Wind in the Forest

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Published Date:04-07-2017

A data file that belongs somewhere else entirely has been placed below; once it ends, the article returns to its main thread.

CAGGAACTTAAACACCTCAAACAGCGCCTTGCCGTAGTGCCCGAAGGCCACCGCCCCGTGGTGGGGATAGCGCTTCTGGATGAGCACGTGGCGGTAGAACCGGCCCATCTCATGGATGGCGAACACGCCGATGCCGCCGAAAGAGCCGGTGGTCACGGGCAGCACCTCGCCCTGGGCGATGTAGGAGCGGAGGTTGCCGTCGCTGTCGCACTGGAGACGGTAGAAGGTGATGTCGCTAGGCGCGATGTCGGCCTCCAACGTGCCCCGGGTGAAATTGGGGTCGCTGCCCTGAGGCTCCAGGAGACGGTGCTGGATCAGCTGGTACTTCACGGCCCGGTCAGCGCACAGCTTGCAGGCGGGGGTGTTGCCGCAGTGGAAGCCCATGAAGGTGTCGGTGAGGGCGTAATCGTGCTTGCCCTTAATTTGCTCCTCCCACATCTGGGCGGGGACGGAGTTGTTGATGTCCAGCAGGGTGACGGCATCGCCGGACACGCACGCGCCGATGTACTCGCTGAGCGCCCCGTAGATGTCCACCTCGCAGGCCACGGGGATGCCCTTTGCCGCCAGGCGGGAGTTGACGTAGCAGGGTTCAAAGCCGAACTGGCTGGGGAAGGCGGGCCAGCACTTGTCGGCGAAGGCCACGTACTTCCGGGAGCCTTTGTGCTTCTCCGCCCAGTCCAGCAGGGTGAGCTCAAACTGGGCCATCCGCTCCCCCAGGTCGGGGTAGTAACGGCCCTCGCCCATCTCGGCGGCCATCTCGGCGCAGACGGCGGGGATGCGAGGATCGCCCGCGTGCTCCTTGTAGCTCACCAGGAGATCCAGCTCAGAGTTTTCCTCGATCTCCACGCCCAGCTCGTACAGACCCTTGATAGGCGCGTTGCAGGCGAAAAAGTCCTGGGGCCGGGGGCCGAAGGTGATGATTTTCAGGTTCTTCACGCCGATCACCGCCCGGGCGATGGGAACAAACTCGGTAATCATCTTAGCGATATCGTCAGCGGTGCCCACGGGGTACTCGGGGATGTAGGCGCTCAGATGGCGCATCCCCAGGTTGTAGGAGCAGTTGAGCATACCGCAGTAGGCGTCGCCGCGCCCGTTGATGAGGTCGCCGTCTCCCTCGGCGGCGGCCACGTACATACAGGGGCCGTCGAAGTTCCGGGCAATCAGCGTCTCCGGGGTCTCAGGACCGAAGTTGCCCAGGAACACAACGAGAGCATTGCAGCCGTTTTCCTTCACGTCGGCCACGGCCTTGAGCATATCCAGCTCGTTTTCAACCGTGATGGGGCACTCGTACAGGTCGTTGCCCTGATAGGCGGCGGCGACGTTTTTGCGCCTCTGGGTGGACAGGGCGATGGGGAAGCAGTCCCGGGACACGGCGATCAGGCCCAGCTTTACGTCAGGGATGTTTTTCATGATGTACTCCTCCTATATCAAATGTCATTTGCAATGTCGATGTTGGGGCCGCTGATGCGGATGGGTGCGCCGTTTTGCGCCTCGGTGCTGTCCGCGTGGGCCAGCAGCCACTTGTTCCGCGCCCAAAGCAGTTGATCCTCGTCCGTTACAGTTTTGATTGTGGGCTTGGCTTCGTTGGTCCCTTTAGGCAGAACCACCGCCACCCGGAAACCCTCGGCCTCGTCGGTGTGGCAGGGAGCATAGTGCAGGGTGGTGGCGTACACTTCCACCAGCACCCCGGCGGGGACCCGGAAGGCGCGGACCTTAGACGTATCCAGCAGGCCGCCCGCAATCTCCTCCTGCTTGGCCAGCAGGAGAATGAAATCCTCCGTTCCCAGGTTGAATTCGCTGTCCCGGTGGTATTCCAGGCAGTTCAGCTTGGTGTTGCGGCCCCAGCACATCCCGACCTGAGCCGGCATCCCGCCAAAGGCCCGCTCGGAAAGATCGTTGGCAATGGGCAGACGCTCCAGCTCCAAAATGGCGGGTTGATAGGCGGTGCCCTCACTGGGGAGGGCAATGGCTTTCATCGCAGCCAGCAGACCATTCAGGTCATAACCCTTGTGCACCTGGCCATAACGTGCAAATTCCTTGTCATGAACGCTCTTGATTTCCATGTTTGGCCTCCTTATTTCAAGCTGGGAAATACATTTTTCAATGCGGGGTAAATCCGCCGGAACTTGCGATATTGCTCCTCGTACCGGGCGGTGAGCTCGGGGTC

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S ' T B E O N O K A Wind In Wind In The Forest The Forest Venerable Sujiva e E-mail: bdeabuddhanet.net Web site: www.buddhanet.net Buddha Dharma Education Association Inc. L H I B D R A D R U Y BWind in the Forest by Venerable Sujiva Published for free distribution by Buddhist Wisdom Centre 5, Jalan 16/3 46350 Petaling Jaya Selangor Tel 03 7568019 Publication assisted by Suhki Hotu Sdn Bhd 1A-2 First Floor, Mayang Plaza Jalan 5526/9, Taman Mayang Jaya 47301 Petaling Jaya Selangor Tel 03 7062833 Fax 03 7062733 42v Jalan Matang Kuching 11500 Air Itam Penang Tel 04 8277118 Faz 04 8277228 Email: sukhihotuquantrum.com.my Copyright © Sujiva All rights reserved. No part of this book may be reproduced in any manner whatsoever without written permission of the Publisher. Book layout and cover art design by Hor Tuck Loon Special credit – Ang Siew Mun & Chu Chee Kiong Contents Foreword ............................................................................. 15 Preface .................................................................................. 16 Ancient Tongue ................................................................. 17 Living in the Present ..................................................... 19 Home Again .......................................................................... 21 Lady Beware ...................................................................... 24 What’s in a Tree? ............................................................. 25 A Dying Disciple ............................................................... 31 The Dream of the Forest .......................................... 34 It was Murder ................................................................... 37 A Different Pilgrimage ............................................... 40 Cold Paradise .................................................................... 46 Nature’s Curtains ........................................................... 48 Kenyir Lake .......................................................................... 49 iOther than That .............................................................. 50 Langsir Falls ...................................................................... 51 Winds and Waves of Jara .......................................... 52 Lemon Dreams ................................................................... 54 Rose-apple Dreams ......................................................... 56 Great Dreams, Long Dreams, Crystal Dreams ................................................... 57 The Dream of West Lake ............................................ 60 The Poet of Huang Shan ............................................ 63 1. We Come To Yellow Mountain ........... 63 2. The Steps up Huang Shan .................... 65 3. The Poet of Huang Shan ...................... 68 A Poet’s Send-off ........................................................... 71 The Song of the Gorges ............................................ 73 Congqing ............................................................................... 80 Death on Wheels ............................................................. 85 iiElections .............................................................................. 88 It’s Just Like the Good Old Days ......................... 90 The Station of Life ........................................................ 93 Last Lap ................................................................................ 96 After a Stormy Night ................................................... 96 Solitude ................................................................................ 98 Good-bye Kinabalu ......................................................... 99 The Temple of Forgotten Flowers ..................... 99 Youth and Old Age ........................................................ 102 1. Forgotten Flowers ................................... 103 2. Youth and Old Age .................................... 108 The Waiting Game .......................................................... 109 A Walk in the Hills ........................................................ 111 Romancing with Dahlias .............................................. 113 The Butterfly is Not a Dream ................................ 115 iiiBest of Gifts ...................................................................... 117 One for the Businessman ........................................... 119 Meditation ............................................................................ 121 Death Will Come for Sure ....................................... 122 Morning Spectacle ......................................................... 123 It’s a Dog-Eat-Dog World ........................................ 124 Bougainvillaeas ................................................................ 125 Roots ....................................................................................... 126 Insignificant ........................................................................ 129 Concentration ................................................................... 131 A Surprise Call for Mr Busy Businessman .... 132 Fasting .................................................................................... 136 Tribute to Mr Skeeletor ........................................... 137 Eternal Wish ...................................................................... 140 Fallen Flowers ................................................................. 142 ivBarn Owls ............................................................................ 143 Fig Tree ................................................................................ 144 Love Bird .............................................................................. 147 The Balm of Love ............................................................ 148 Grandfather Fig .............................................................. 149 A Recovery .......................................................................... 152 Rain Drama ........................................................................... 153 Noble of the Forest ..................................................... 155 The House that Sorrow Built ................................ 157 Honourable Trees .......................................................... 164 In the Name of Freedom ............................................. 165 Death at our Doorstep ............................................... 167 Spring and Winter ........................................................... 171 Death in the House ........................................................ 172 Cremation ............................................................................. 173 vReturn to the Sea .......................................................... 175 Return to the Earth ..................................................... 177 Food Deva ............................................................................ 179 Taiping’s Hanging Tree ................................................. 181 The Wind in the Forest ............................................... 182 When You Left .................................................................. 186 New Year Crowd .............................................................. 188 Mr Kik-Kok Wyatt Earp .............................................. 189 Australia Poems Kookaburra ......................................................................... 192 The Currawong Bird ..................................................... 192 Australian Yogis .............................................................. 194 Apples ...................................................................................... 195 Lyre Bird Trail ................................................................. 195 Sydney Harbour ............................................................... 196 viSurfing ................................................................................... 198 Hang Gliding ...................................................................... 200 Moon ........................................................................................ 202 Death in Australia .......................................................... 202 Healesville Sanctuary ................................................. 203 King Among Trees ........................................................... 206 Blackwoods Dandelions ........................................................................... 208 Kookaburras ....................................................................... 208 The Three Stooges ........................................................ 210  notes on australian poems ............... 212 Blue Mountains ................................................................ 212 Byron Bay and Lismore ................................................ 219 Melbourne ........................................................................... 223 Blackwoods ........................................................................ 224 viiD-Day ...................................................................................... 225 Impatient Young Man ..................................................... 232 Cry Baby ................................................................................ 233 Matang’s Clear Water Stream ............................... 234 Boat Ride .............................................................................. 237 The Development of Metta ....................................... 239 Beware, Australia ......................................................... 240 Thoughts on Peace ......................................................... 241 Thoughts on Freedom .................................................. 243 Daffodils .............................................................................. 245 Peach Blossoms ............................................................... 245 Byers Back-Track Song .............................................. 247 Convent Gallery .............................................................. 248 The Big Trees .................................................................... 249 Tree of Life ........................................................................ 250 viiiSailing at Waiheke Island .......................................... 252 Snow Enchantment ......................................................... 254 Waters of Wakatipu ....................................................... 256 Waters of Milford ......................................................... 256 The Wizard .......................................................................... 258 The Amarant, Melbourne ........................................... 260 Tasmania 1. Reminders ........................................................ 267 2. Last Paradise ................................................. 269 Seedlings .............................................................................. 272 Winds of Kamma ............................................................... 275 Broken .................................................................................... 280 Time on the Move ............................................................ 282 All in the Split of a Second ..................................... 283 The Day After ................................................................... 286 ixEarlier collections of poems by the same author – Voices from the Heart Walking Iris The Door The Buddha once exhorted his disciples to “go to the foot of a tree and meditate lest you shall regret later on”. This advice shows us that the Buddha’s Dhamma and Disci- pline cannot be separated from Nature. Nature teaches us lessons about the impersonal nature of existence – about birth, life and death. It is therefore timely that Venerable Sujiva, a very well- loved and respected Theravadin monk in Malaysia, now offers us an opportunity to learn from his insights into Nature, among other things, in his latest book Wind in the Forest. The present book is a unique col- lection of poems, write-ups, illustrations and photos. In Venerable Sujiva’s sincere and heart-felt writings, readers will find many touching incidents related by him in his many years of teaching. They will also come to understand him, his compassion and loving-kind- ness, as well as the Dhamma, by simply flowing with his pen. The Venerable’s earlier compilations of poetry include Voices from the Heart, Walking Iris and The Door. 13 ind n he orest poems by sujivaForeword A decade has passed since a group of aspiring mem- bers pioneered the inception of the Buddhist Wisdom Centre (bwc) with the noble objective of propagating the practice of Vipassana Meditation. Their goals have been progressively realised and over the years the society has generated interest in Vipassana Meditation through its practice and publications. On behalf of the bwc, I wish to express our heartfelt gratitude to our spiritual advisor, Rev. Sujiva, who has been instrumental in guiding and motivating us in this noble practice. It is therefore apt that the bwc publish this book by our spiritual advisor, entitled The Wind in the Forest, to commemorate the 10th anniversary of the society. I take this opportunity to thank the founding mem- bers, past and present committee members and the meditation guides for their untiring efforts in carrying the activities of the society. At the same time, a great Sadhu to all members and well-wishers for supporting the society from the spiritual and financial aspects. May the bwc grow in wisdom and strength. Lee Lee Kim Chairman, 1998 15Preface Unlike my other poetry collections, The Wind in the Forest, is not just poetry. Also included are cartoons and short stories. The other difference is an emphasis on our natural environment. I do hope our Malaysian Buddhists can be more aware and concerned about our greens. It had and will play an important role in spirituality. However, the book did not come about for that purpose. I happened to find myself moving in that direction for, as in the past, the forest and the monk go hand in hand. As for the wind, it’s the Dhamma. When the yogi con- templates on the body and mind as mere processes, they can be perceived just like ‘winds’ — sometimes turbulent, at other times cool and blissful, but never- theless ungraspable and void. The poem whose title the book bears is actually about such a situation. The yogi or monk meditates where he strives to lose him- self in Nature. Does not that tattered brown robe cam- ouflage him among the brown tree trunks? SUJIVA, 1998 16Ancient Tongue All persons Familiar or otherwise Are now winds. Their faces appearing intermittently Between gaps of voidness As thin fragile films On invisible air. How can such unreal manifestations be permanent? They change, these insubstantial happenings, So I call them winds. Flowers Only you seem to remain fairly loyal To my past perceptions, However deceptive. It can be expected Since you are the closest Of all natural expressions To ultimate Natures Of that, I have accepted The immaculate jasmine that lasts but for a day, The leaves of the Kopsia aged red, Butterflies and moths, Dragonflies levitate, These are thoughts, But whose thoughts? The language of Man Too has vanished with the winds, I’ve lost all words my teacher drilled me. May I borrow your tongue to communicate, 17O plants of the world, Your lips to speak? And safe-keep my memories between your layers of leaves? O Mother Earth, O Father Sky Only with your words can I talk to you, And I can do so only when I’m no different from A showy hibiscus, Or the moon, the mirror of the sun, Or the sun, the discus of life. 7 November 1994  I have, for some time, been talking to plants. Not in the way some people talk to themselves. It’s more of a communication, but not like what the mediums do during seances. When you develop keen awareness while working with and among plants, you can sense their unique characteristics, not just their external mor- phology but qualities which seem to tell you about the nature of life, the ways of the world and so forth. It enlivens and inspires my spirit- ual life as well as contributing to good health. Everyone should learn the ancient language Nature speaks. This reminds me of a short poem I wrote long ago: Nature speaks in symbols and signs Catch them while they fly Let her tell you what’s in her heart – The Truth that never dies 18Living in the Present Living in the present Is doing yet not doing Existing yet not existing Living in the present Is slipping in-between the conscious And the unconscious Dissolving into brilliance of Truth That’s ever invisible Living in the present Is really all one needs to know That is to know how to know Know what is to be known The Unconditioned The world, the world, Whirls round in concentric ripples The mind first The body follows after, Aren’t they interdependent? On one end you may find The particles paradise Expanding Her territories geometrically, In the inside edge however, Terror awaits In suspension, Threatens The past is gone The future not yet come 19To be in the present that’s unreal Is to be trapped In imaginations. But living in the present With clear awareness Breaks all three time periods asunder So what are we left with? Nothing, No body, No mind, no where. Yet I stand before you No, what you’re looking at is not real Living in the present Is existing yet not existing. 21 November 1994 Santisukharama, Kota Tinggi, Johor  The secret of the Teachings is: how to live in the present where reality is. The old have but memories of things long gone. The young live on bright hopes yet to be fulfilled. Even the present is fleeting, too fast to catch. What peo- ple perceive when they say “now” is already the immediate past. Therefore when we say we live in the present, we are using the word “present” as a convenient tool of communication. What we really mean to say is to be with reality. If we can do that perfectly, we can be considered enlightened. The Dhammapada verse 348 illus- trates this point clearly: 20